As with any top-model Honda, the feature list is packed with useable gadgets that only add to the driving experience. Ergonomics are good with every button and control well within reach and easily used even with driving gloves. About the only thing I yearn for on the interior features is a navi option. OK, and maybe an input for an iPod or at least MP3 capability in the 6-disc CD changer. The cargo capacity is exceptional: I regularly fit 8 tires inside with minimal adjusting of the interior. With trays, pockets, and cupholders all around, passengers don't complain about storage space when they're cluttering up the 3 extra seats on brief blasts around town.
I've never heard of a vehicle that didn't have some problem, whether major or minor. Here's a list of items I've noticed or had repaired during my time.
- Transmission grind on 1-2 shift
This was discussed earlier, but the gist is that when the transmission fluid is cold, there is a grinding feeling during the 1st to 2nd upshift. The dealer "could not duplicate problem" even when I left the car overnight. I simply live with it now rather that arguing with the dealer.
- Front right suspension "pop"
When I bought the car, every time I made an aggressive turn or braking maneuver that compressed the right front suspension suddenly, a loud "pop" emitted. It was most often noticeable at autocross or track events and it would only do it once per event, but it was loud. Having the dealer torque all front right suspension bolts cured the problem, but it is resurfacing again. I'll either take it to the dealer for the same fix or do it myself.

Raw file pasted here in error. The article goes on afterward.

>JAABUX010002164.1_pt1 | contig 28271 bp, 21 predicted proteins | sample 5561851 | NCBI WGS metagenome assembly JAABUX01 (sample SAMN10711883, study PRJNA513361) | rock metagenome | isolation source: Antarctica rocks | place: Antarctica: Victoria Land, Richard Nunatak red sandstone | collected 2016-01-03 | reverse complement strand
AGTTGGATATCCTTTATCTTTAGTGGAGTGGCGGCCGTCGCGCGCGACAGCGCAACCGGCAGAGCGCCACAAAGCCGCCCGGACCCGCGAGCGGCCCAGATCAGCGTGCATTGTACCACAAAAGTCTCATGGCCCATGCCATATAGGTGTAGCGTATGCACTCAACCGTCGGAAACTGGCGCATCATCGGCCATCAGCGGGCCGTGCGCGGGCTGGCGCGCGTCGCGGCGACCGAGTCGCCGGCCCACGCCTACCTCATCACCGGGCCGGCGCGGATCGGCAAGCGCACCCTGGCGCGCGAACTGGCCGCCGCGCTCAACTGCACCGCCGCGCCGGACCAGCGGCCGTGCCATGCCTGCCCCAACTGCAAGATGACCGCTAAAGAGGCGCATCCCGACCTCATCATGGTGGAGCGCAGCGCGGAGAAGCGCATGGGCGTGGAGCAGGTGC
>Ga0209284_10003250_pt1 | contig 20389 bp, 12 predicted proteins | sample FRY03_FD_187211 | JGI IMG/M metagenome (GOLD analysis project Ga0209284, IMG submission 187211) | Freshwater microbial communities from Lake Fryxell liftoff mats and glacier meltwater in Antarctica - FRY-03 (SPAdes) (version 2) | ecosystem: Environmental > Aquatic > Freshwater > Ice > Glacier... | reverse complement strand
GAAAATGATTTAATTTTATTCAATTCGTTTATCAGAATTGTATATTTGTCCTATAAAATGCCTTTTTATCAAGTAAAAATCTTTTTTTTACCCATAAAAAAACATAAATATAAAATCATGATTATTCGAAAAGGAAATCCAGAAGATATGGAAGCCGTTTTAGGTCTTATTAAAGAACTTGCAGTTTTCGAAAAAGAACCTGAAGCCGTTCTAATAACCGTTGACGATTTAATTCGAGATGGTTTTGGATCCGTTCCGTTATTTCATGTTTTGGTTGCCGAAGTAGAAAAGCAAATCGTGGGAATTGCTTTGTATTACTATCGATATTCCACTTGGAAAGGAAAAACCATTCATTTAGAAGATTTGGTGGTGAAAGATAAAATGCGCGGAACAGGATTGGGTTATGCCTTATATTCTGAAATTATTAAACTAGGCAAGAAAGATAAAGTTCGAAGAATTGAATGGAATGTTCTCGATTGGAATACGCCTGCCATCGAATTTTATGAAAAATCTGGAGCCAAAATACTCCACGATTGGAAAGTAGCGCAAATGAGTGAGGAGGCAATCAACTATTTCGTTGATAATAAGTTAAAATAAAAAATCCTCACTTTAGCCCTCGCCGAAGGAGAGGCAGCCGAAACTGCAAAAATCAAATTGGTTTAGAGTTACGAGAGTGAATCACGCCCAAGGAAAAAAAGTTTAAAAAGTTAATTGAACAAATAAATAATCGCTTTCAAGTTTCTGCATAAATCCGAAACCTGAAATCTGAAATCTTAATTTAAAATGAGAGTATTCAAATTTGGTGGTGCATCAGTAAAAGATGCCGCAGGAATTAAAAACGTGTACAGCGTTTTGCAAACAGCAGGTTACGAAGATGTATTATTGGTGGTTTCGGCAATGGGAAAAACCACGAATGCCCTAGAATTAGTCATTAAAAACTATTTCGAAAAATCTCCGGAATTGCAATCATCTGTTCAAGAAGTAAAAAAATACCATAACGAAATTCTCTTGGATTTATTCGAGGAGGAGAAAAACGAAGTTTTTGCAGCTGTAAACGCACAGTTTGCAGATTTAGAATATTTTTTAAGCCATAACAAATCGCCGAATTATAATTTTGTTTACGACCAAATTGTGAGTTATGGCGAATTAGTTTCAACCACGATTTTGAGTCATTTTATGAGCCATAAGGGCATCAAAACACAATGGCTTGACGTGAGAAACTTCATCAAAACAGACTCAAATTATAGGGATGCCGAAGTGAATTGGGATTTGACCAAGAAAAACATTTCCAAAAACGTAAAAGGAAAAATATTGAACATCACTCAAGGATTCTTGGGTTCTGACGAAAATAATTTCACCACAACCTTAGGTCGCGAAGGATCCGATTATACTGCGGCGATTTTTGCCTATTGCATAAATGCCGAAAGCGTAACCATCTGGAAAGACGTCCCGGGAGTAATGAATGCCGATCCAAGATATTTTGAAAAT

- "Thunk" in steering rack
A persistent "thunk" when turning the wheel either left or right at low (below 5 MPH) speeds surfaced about a year ago. I had the dealer inspect and tighten all steering rack bolts, but it is still there. You can feel it in the steering wheel, but no one seems to know what it is. It doesn't affect the drivability, but it doesn't promote confidence, either.
- Seat frame rocking
I noticed just under a year ago that the driver's seat would rock about ¼" back and forth on its frame. The bolts securing the seat to the rails were tight, so the problem pointed to the seat frame. When I had the car in for the leather seat bottom replacement, I had them replace the seat bottom frame. It fixed the problem. I imagine that over time of me pushing and bracing myself from sliding around in the seat during autocross, track, and aggressive street maneuvers caused the frame to become worn out. We'll see if the problem resurfaces.
- Leather wear